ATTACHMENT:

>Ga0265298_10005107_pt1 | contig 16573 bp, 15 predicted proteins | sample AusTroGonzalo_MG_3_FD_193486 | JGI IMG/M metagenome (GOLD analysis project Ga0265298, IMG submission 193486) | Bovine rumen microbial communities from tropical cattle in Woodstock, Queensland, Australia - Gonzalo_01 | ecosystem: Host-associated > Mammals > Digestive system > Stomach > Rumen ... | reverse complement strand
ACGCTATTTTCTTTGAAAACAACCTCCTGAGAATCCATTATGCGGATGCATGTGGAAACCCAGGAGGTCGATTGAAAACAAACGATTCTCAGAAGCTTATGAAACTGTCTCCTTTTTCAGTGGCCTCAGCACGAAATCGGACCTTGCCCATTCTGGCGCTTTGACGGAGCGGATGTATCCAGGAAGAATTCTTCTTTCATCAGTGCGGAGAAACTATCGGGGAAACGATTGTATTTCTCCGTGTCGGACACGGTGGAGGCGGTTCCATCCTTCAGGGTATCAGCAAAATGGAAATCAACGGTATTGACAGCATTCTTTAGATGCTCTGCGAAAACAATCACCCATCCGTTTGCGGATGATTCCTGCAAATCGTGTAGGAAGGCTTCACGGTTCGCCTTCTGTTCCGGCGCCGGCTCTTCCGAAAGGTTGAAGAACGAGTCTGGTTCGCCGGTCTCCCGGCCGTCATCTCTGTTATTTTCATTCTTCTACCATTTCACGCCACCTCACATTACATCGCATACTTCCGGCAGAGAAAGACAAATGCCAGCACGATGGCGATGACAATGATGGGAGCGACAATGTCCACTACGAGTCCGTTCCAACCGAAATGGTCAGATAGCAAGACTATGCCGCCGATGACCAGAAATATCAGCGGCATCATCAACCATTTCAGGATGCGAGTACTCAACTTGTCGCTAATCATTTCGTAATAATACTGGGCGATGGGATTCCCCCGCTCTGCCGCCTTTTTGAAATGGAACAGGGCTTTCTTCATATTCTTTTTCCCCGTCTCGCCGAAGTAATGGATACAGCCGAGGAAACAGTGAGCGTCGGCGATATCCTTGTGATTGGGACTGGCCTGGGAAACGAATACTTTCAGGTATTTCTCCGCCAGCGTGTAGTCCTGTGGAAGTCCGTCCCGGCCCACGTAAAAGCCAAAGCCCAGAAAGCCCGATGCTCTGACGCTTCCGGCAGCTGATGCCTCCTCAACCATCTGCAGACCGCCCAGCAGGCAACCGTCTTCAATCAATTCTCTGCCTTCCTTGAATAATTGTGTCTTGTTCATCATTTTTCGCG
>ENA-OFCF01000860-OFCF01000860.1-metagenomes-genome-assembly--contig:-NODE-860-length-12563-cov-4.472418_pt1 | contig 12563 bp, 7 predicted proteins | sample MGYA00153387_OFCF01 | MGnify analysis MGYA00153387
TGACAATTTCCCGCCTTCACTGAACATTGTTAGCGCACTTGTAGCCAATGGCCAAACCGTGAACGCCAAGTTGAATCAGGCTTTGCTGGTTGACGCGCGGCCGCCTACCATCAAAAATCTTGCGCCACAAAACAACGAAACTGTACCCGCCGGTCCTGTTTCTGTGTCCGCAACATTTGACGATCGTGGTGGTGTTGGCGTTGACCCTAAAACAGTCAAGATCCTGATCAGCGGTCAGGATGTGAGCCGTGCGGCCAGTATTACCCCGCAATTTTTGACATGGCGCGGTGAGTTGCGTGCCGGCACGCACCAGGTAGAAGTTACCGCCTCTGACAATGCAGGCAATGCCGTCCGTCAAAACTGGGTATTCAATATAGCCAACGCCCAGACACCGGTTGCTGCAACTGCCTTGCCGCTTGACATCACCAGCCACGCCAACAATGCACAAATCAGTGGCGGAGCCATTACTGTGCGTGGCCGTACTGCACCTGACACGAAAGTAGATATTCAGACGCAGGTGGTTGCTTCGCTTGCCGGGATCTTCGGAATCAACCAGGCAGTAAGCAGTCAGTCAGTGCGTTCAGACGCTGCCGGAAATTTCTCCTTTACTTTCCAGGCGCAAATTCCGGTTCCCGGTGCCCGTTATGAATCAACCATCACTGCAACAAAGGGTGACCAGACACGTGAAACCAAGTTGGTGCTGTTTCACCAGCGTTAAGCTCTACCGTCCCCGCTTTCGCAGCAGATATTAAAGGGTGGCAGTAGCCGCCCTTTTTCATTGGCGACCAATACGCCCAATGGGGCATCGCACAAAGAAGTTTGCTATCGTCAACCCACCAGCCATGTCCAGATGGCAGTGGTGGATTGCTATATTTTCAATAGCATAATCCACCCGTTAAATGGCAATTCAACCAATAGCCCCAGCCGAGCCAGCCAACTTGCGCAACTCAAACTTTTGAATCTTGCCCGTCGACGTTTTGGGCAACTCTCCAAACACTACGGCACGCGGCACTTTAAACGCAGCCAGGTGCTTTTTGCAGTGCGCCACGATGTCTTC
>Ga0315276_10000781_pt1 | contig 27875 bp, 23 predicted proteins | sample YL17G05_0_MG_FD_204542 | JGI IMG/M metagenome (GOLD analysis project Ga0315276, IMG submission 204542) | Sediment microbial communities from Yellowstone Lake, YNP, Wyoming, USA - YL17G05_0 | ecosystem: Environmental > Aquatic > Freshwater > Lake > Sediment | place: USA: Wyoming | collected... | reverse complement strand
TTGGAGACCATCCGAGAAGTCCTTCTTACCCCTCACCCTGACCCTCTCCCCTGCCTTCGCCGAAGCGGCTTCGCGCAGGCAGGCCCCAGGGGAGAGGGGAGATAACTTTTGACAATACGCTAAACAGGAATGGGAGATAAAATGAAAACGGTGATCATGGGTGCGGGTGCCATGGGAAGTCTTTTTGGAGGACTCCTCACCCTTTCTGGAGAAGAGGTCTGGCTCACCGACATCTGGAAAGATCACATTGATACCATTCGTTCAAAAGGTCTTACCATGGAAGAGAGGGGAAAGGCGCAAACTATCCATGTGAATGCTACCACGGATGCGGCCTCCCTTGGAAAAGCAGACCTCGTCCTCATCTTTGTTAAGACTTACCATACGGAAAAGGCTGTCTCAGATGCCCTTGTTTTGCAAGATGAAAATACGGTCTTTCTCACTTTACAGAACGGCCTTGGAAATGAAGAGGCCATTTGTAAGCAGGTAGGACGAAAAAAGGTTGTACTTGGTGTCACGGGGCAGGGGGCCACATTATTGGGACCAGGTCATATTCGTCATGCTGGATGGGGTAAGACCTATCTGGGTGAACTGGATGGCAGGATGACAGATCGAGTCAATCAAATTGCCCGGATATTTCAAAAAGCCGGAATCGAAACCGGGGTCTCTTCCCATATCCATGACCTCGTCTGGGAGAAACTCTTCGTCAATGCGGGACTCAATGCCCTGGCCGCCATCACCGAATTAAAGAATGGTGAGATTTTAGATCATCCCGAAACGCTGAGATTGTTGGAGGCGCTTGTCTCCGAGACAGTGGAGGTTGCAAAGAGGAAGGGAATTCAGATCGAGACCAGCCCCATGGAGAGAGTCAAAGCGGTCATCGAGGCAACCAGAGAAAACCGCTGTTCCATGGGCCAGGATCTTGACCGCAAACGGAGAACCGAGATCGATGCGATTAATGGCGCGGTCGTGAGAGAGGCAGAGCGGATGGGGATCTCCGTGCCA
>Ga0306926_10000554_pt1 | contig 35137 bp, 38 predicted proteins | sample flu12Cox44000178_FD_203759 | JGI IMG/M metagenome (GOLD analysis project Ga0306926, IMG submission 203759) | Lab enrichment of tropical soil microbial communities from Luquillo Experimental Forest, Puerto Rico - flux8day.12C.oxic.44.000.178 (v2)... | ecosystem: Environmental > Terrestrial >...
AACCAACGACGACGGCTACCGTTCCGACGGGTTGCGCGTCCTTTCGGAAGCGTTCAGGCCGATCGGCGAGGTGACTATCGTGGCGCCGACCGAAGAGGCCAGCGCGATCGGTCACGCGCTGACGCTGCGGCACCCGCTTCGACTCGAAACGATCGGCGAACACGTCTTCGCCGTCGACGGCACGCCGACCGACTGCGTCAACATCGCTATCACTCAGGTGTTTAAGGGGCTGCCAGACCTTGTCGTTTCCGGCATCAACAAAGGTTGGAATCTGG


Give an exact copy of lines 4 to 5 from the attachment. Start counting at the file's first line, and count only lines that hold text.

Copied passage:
TGACAATTTCCCGCCTTCACTGAACATTGTTAGCGCACTTGTAGCCAATGGCCAAACCGTGAACGCCAAGTTGAATCAGGCTTTGCTGGTTGACGCGCGGCCGCCTACCATCAAAAATCTTGCGCCACAAAACAACGAAACTGTACCCGCCGGTCCTGTTTCTGTGTCCGCAACATTTGACGATCGTGGTGGTGTTGGCGTTGACCCTAAAACAGTCAAGATCCTGATCAGCGGTCAGGATGTGAGCCGTGCGGCCAGTATTACCCCGCAATTTTTGACATGGCGCGGTGAGTTGCGTGCCGGCACGCACCAGGTAGAAGTTACCGCCTCTGACAATGCAGGCAATGCCGTCCGTCAAAACTGGGTATTCAATATAGCCAACGCCCAGACACCGGTTGCTGCAACTGCCTTGCCGCTTGACATCACCAGCCACGCCAACAATGCACAAATCAGTGGCGGAGCCATTACTGTGCGTGGCCGTACTGCACCTGACACGAAAGTAGATATTCAGACGCAGGTGGTTGCTTCGCTTGCCGGGATCTTCGGAATCAACCAGGCAGTAAGCAGTCAGTCAGTGCGTTCAGACGCTGCCGGAAATTTCTCCTTTACTTTCCAGGCGCAAATTCCGGTTCCCGGTGCCCGTTATGAATCAACCATCACTGCAACAAAGGGTGACCAGACACGTGAAACCAAGTTGGTGCTGTTTCACCAGCGTTAAGCTCTACCGTCCCCGCTTTCGCAGCAGATATTAAAGGGTGGCAGTAGCCGCCCTTTTTCATTGGCGACCAATACGCCCAATGGGGCATCGCACAAAGAAGTTTGCTATCGTCAACCCACCAGCCATGTCCAGATGGCAGTGGTGGATTGCTATATTTTCAATAGCATAATCCACCCGTTAAATGGCAATTCAACCAATAGCCCCAGCCGAGCCAGCCAACTTGCGCAACTCAAACTTTTGAATCTTGCCCGTCGACGTTTTGGGCAACTCTCCAAACACTACGGCACGCGGCACTTTAAACGCAGCCAGGTGCTTTTTGCAGTGCGCCACGATGTCTTC
>Ga0315276_10000781_pt1 | contig 27875 bp, 23 predicted proteins | sample YL17G05_0_MG_FD_204542 | JGI IMG/M metagenome (GOLD analysis project Ga0315276, IMG submission 204542) | Sediment microbial communities from Yellowstone Lake, YNP, Wyoming, USA - YL17G05_0 | ecosystem: Environmental > Aquatic > Freshwater > Lake > Sediment | place: USA: Wyoming | collected... | reverse complement strand